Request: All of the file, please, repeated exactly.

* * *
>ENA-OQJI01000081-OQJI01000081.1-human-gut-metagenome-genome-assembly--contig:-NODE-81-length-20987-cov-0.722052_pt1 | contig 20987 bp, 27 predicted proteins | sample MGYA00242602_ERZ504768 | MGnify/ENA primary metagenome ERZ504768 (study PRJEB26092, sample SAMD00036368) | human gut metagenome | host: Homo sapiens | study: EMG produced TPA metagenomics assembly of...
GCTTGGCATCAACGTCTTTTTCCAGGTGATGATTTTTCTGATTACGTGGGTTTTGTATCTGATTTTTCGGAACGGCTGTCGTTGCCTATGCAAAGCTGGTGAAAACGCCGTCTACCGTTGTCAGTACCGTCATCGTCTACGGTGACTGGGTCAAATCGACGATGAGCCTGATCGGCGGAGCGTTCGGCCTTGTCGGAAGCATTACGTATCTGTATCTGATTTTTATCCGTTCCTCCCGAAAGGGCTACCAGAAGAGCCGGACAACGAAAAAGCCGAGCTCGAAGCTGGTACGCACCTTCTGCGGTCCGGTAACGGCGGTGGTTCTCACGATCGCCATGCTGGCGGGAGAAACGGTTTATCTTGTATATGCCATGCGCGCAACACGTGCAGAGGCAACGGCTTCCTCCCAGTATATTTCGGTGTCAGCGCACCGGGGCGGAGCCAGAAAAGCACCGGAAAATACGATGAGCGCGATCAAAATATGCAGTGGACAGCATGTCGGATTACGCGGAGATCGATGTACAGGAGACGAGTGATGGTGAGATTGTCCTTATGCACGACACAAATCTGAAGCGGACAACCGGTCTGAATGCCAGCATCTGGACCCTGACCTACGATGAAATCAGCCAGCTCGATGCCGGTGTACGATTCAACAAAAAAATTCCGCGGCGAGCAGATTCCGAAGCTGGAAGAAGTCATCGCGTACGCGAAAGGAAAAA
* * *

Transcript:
>ENA-OQJI01000081-OQJI01000081.1-human-gut-metagenome-genome-assembly--contig:-NODE-81-length-20987-cov-0.722052_pt1 | contig 20987 bp, 27 predicted proteins | sample MGYA00242602_ERZ504768 | MGnify/ENA primary metagenome ERZ504768 (study PRJEB26092, sample SAMD00036368) | human gut metagenome | host: Homo sapiens | study: EMG produced TPA metagenomics assembly of...
GCTTGGCATCAACGTCTTTTTCCAGGTGATGATTTTTCTGATTACGTGGGTTTTGTATCTGATTTTTCGGAACGGCTGTCGTTGCCTATGCAAAGCTGGTGAAAACGCCGTCTACCGTTGTCAGTACCGTCATCGTCTACGGTGACTGGGTCAAATCGACGATGAGCCTGATCGGCGGAGCGTTCGGCCTTGTCGGAAGCATTACGTATCTGTATCTGATTTTTATCCGTTCCTCCCGAAAGGGCTACCAGAAGAGCCGGACAACGAAAAAGCCGAGCTCGAAGCTGGTACGCACCTTCTGCGGTCCGGTAACGGCGGTGGTTCTCACGATCGCCATGCTGGCGGGAGAAACGGTTTATCTTGTATATGCCATGCGCGCAACACGTGCAGAGGCAACGGCTTCCTCCCAGTATATTTCGGTGTCAGCGCACCGGGGCGGAGCCAGAAAAGCACCGGAAAATACGATGAGCGCGATCAAAATATGCAGTGGACAGCATGTCGGATTACGCGGAGATCGATGTACAGGAGACGAGTGATGGTGAGATTGTCCTTATGCACGACACAAATCTGAAGCGGACAACCGGTCTGAATGCCAGCATCTGGACCCTGACCTACGATGAAATCAGCCAGCTCGATGCCGGTGTACGATTCAACAAAAAAATTCCGCGGCGAGCAGATTCCGAAGCTGGAAGAAGTCATCGCGTACGCGAAAGGAAAAA